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Analysis: Political arrogance wiped out US influence in Africa

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As Moscow shifts its focus to the European front, African allies may lack support, risking political and military instability in the region.

After the military coup in Niger on July 26, the United States urged the military junta to transfer governance to a democratic civilian government. Over the past eight months, the Washington administration has pursued various initiatives on this front. Most recently, in the past weeks, the U.S. State Department announced that Assistant Secretary for African Affairs Molly Phee and Gen. Michael E. Langley of the U.S. Marine Corps would visit Niamey on March 12-13.

Phee and Langley have engaged in discussions with the National Council for Safeguarding the Homeland (CNSP) in Niamey since August, aiming at democratizing Niger. However, this time, the American delegation faced unexpected resistance. Initially, the meeting request from the American delegation, led by Phee and Langley, was denied by Gen. Abdurrahmane Tchiani, the leader of the Niger junta. Subsequently, the planned press conference at the U.S. Embassy in Niger was also rejected.

Following these harsh attitudes toward the U.S. delegation, Nigerien junta spokesperson Amadou Abdramane made a speech on TV on March 16. Abdramane began his speech by stating that the Nigerien government condemned the condescending attitude of the U.S. delegation, which would damage the long-standing relationship between the two countries. In the continuation of his speech, he stated that the U.S. delegation accused Niger of making a secret agreement to supply uranium to Iran and that this was similar to American accusations in the Second Iraq War.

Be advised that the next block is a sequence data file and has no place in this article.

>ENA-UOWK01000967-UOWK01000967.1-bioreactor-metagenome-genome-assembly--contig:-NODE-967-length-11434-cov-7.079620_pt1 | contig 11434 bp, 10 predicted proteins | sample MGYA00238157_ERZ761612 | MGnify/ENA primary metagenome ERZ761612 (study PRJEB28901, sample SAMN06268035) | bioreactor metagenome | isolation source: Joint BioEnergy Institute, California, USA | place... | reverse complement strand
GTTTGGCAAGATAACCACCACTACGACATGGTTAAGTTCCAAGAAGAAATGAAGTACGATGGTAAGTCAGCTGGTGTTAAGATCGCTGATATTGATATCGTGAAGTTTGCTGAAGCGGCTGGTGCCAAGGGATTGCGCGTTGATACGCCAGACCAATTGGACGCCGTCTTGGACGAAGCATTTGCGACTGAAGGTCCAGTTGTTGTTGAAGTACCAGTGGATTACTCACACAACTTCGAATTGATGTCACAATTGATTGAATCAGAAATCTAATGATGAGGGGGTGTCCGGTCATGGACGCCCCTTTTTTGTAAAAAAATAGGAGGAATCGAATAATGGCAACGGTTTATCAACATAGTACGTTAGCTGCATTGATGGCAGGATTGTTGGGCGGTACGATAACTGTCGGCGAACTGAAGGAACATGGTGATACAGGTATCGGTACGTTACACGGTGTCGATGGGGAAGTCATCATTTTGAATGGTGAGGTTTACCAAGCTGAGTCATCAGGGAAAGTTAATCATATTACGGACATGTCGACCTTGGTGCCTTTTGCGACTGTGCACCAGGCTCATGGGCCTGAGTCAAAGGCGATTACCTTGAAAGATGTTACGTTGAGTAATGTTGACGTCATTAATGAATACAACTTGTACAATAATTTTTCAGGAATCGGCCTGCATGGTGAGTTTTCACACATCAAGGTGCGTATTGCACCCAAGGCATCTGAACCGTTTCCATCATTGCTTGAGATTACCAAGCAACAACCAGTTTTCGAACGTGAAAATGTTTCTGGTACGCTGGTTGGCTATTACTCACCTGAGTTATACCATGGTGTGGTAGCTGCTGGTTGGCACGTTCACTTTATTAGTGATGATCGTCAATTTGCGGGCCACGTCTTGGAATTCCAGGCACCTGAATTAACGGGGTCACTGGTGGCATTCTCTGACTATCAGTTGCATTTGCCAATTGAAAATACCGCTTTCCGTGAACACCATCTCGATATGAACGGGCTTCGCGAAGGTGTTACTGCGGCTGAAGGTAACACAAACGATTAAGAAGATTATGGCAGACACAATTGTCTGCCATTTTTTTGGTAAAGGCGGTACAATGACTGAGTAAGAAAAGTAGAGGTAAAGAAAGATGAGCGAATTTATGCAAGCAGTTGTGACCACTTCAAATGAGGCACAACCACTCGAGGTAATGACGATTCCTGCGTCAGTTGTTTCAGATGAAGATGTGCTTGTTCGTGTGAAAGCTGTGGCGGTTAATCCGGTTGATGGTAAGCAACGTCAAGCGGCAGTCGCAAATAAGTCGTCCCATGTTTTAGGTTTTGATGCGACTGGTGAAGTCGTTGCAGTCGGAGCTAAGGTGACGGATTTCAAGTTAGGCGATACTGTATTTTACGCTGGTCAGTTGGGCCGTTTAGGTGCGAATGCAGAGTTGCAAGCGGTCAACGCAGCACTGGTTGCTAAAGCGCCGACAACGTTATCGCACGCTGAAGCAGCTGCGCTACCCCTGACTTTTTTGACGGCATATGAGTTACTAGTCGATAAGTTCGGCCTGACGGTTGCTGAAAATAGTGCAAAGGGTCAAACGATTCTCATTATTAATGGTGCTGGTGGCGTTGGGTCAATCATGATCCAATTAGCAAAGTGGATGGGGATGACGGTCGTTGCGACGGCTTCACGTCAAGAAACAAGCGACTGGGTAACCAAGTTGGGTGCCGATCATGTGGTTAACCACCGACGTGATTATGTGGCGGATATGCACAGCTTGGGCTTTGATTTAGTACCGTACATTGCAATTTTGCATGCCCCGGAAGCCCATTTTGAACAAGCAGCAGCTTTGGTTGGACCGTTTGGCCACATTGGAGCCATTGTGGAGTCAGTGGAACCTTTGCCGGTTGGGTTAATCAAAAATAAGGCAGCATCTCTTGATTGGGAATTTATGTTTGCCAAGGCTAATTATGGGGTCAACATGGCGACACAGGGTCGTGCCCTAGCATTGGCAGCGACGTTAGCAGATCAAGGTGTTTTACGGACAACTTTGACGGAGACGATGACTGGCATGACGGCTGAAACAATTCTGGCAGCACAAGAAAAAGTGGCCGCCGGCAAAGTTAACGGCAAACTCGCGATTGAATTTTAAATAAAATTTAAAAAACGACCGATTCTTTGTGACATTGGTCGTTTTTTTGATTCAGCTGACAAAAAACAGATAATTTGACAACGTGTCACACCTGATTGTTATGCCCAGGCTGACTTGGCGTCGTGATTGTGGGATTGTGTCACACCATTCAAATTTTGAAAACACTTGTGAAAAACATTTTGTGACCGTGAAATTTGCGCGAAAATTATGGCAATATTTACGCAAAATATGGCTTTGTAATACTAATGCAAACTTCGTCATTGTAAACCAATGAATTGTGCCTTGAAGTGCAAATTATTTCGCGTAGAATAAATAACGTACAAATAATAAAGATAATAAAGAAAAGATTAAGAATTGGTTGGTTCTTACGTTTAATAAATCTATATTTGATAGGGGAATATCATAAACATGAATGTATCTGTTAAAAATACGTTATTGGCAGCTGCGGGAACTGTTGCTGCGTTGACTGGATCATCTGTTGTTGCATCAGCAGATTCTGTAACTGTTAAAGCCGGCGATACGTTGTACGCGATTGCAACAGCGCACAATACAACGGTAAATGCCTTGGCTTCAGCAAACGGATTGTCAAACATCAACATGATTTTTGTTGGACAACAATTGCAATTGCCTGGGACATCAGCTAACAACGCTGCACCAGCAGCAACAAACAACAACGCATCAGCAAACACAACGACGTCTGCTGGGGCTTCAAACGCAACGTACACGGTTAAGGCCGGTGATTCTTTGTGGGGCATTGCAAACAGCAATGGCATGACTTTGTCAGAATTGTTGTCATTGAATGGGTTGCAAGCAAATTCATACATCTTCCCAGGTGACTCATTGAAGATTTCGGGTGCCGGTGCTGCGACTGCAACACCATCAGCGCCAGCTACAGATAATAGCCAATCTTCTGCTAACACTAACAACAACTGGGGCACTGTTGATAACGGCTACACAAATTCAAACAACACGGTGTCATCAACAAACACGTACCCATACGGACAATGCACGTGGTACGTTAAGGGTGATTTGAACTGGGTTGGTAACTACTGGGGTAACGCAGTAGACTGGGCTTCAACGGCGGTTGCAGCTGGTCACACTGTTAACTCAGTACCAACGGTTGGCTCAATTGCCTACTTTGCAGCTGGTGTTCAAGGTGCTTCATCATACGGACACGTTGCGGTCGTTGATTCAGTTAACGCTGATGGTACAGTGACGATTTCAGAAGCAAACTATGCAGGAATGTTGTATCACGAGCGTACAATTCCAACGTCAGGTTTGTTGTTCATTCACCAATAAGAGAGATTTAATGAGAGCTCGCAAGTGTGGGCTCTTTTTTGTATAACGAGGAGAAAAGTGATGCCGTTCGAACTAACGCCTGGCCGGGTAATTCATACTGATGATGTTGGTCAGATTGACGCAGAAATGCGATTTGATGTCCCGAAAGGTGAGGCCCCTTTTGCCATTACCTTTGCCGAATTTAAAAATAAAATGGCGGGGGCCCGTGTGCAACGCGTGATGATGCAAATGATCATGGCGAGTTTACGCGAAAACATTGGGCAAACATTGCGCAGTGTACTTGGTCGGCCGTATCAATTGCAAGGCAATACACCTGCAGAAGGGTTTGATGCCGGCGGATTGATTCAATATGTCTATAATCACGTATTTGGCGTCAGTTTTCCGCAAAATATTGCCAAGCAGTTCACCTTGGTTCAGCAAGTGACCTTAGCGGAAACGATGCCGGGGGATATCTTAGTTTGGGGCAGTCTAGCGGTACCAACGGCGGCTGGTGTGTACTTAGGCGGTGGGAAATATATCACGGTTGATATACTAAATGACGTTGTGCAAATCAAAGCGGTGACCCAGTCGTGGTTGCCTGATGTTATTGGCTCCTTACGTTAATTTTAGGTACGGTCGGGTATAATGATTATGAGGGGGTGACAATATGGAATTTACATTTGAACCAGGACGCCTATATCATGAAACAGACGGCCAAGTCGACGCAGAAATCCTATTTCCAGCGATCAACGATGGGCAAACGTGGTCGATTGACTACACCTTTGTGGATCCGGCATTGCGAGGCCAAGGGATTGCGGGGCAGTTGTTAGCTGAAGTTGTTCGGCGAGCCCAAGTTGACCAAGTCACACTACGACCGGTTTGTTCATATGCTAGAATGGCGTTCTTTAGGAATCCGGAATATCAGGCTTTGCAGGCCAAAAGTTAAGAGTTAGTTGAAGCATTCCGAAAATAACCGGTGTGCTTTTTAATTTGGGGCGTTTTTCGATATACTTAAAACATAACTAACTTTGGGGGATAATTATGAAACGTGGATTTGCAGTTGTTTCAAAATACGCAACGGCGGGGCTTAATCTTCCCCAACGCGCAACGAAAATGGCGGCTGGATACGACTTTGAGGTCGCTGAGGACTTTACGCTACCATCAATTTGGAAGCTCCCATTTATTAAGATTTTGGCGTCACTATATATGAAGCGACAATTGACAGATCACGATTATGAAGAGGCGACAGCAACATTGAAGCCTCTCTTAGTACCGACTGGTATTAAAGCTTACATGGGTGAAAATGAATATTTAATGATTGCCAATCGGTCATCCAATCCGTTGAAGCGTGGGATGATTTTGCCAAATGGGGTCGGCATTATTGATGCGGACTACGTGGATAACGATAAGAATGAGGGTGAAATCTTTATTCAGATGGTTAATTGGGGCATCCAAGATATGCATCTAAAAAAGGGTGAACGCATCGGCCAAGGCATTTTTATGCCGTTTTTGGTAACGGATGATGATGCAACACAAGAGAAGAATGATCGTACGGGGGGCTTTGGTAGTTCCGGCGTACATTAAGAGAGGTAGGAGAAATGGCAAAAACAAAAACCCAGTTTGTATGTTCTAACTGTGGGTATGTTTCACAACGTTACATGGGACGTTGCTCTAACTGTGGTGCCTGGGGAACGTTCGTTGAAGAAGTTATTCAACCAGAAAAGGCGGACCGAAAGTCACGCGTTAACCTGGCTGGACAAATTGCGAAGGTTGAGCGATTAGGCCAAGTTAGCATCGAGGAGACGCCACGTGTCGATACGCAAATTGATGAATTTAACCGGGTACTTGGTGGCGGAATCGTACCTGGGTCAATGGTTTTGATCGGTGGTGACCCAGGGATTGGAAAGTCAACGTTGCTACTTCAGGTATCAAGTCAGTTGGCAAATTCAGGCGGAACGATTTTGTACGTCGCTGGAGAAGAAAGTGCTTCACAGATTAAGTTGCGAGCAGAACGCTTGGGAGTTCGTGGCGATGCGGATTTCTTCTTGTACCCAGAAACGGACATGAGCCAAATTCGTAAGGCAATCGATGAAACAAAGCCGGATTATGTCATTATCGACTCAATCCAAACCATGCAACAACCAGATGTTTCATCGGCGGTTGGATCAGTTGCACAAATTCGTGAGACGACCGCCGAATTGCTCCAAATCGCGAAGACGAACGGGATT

Reacting to the U.S. objections to the allies chosen by Niger in foreign policy, Abdramane responded to the Washington administration’s attempt to deny the sovereign people of Niger the right to choose these allies and the type of beneficial partnership to be developed. Finally, it was announced that Niger’s military relations with the U.S. were terminated and that approximately 650 military and civilian personnel on American bases could no longer stay in Niger.

Shift in African Sahel: Dissatisfaction, neocolonialism

The main reason for these developments is the dissatisfaction of African states in the Sahel region regarding relations with Western actors in recent years, the desire to get rid of neocolonial policies and the aim of diversifying the actors they cooperate with in foreign policy, and the harsh reaction of Western actors such as France and the U.S. to this situation. Western actors, especially France and the U.S., attach great importance to Africa, whose importance has increased in recent years with its geostrategic importance and natural and human resources, and are trying to increase their influence in the region.